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Myth vs reality – childhood mental health

Myth: children and teenagers don’t experience mental health conditions

Fact: 1 in 10 children under 15 has a mental health problem – about 3 in every class. And some conditions, such as eating disorders, are on the rise among children and teenagers. And the numbers being treated for conditions like eating disorders are on the rise among children and young people.

Myth: isn’t all of this just teenagers being teenagers?

Fact: during adolescence the teenage brain is going through huge changes. This means that for most teenagers, mood swings are common and emotions can run high.

But these biological and social changes can also lead to mental health conditions manifesting themselves or developing further. Half of all diagnosable mental health conditions start before the age of 14, but this rises to 75% by the age of 18.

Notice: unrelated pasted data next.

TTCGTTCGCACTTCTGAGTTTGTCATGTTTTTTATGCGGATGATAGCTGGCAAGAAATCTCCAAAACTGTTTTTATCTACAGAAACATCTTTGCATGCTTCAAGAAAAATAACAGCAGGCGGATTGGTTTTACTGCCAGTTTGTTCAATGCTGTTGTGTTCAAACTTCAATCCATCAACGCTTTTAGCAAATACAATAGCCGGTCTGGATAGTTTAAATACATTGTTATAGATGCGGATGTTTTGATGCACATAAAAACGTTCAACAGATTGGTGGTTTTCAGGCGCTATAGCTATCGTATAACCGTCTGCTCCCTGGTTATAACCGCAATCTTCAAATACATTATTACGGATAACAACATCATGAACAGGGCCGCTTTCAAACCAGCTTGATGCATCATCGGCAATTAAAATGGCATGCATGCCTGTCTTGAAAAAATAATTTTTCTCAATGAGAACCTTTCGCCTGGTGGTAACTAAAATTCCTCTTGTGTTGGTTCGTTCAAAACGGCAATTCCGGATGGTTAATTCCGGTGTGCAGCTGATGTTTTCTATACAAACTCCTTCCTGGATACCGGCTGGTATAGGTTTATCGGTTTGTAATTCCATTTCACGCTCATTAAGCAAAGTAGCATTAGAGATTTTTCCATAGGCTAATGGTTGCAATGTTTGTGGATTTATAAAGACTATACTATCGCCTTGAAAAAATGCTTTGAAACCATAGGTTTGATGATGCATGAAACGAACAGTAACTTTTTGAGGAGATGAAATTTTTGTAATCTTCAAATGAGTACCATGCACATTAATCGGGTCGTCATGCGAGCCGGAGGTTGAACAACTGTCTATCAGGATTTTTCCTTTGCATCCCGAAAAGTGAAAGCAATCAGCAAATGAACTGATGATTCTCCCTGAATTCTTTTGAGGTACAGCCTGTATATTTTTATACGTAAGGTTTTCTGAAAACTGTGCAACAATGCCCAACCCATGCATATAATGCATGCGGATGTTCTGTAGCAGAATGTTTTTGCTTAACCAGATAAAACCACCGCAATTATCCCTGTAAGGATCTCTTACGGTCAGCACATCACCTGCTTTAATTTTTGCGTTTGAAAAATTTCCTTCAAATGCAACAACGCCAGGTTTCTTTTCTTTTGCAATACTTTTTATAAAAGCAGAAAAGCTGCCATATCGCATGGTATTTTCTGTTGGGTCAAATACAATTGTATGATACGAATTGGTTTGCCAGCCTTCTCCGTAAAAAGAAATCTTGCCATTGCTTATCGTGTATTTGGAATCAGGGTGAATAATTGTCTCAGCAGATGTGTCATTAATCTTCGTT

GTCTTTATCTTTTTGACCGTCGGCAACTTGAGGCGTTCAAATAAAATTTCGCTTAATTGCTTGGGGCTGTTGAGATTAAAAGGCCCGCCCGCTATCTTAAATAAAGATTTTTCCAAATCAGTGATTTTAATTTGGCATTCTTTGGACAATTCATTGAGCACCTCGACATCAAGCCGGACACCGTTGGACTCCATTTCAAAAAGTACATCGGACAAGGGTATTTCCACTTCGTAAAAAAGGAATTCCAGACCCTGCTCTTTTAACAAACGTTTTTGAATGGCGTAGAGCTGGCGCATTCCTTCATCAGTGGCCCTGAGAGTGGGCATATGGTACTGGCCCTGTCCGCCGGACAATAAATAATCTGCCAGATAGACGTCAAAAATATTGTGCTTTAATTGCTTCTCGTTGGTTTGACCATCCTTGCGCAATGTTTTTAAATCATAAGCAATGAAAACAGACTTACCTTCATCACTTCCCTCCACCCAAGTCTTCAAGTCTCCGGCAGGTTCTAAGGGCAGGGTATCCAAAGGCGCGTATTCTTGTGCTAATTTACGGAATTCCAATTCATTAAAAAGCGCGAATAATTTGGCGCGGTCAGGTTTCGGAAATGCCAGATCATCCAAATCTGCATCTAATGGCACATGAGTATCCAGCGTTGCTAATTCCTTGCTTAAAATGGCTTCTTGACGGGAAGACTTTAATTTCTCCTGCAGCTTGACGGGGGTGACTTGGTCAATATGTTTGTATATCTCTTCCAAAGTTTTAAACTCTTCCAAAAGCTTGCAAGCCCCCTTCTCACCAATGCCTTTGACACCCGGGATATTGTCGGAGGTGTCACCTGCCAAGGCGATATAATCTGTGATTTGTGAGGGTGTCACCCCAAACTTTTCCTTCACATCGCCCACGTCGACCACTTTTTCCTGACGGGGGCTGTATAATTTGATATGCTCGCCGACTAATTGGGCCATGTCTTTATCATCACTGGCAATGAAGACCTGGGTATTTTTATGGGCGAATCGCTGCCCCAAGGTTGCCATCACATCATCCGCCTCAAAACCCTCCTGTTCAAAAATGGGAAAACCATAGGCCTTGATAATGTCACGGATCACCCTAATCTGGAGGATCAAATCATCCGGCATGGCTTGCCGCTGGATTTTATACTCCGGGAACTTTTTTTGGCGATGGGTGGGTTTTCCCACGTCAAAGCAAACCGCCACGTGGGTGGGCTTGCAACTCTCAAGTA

So what may appear as ‘just being a teenager’, may actually be signs of more serious mental health conditions developing. Spotting these early is key in building resilience and encouraging life long mental health.

Myth: It’s not serious. Children and teenagers aren’t at risk of suicide.

Fact: a third of young people have contemplated or attempted suicide, according to a survey released in 2013. And in the same year, 170 young people aged 15 – 19 took their own life.

Myth: we know the reasons why mental health develops in children and teenagers, and how to treat it

Fact: Whilst mental health science has made progress in recent years, there’s still so much we don’t know.

Why? Because for too long not enough funding has gone into research into mental health. For every cancer patient, we spend £1,571 on research. For those affected by mental health, it’s just £9.75.

Myth: there’s nothing we can do about this

Fact: There is. Through research we can reach a day when no one with a mental illness goes without the treatment or support they need to take control of their lives. And by getting involved with MQ you can help us reach that day faster. 

Last updated: 26 July 2017

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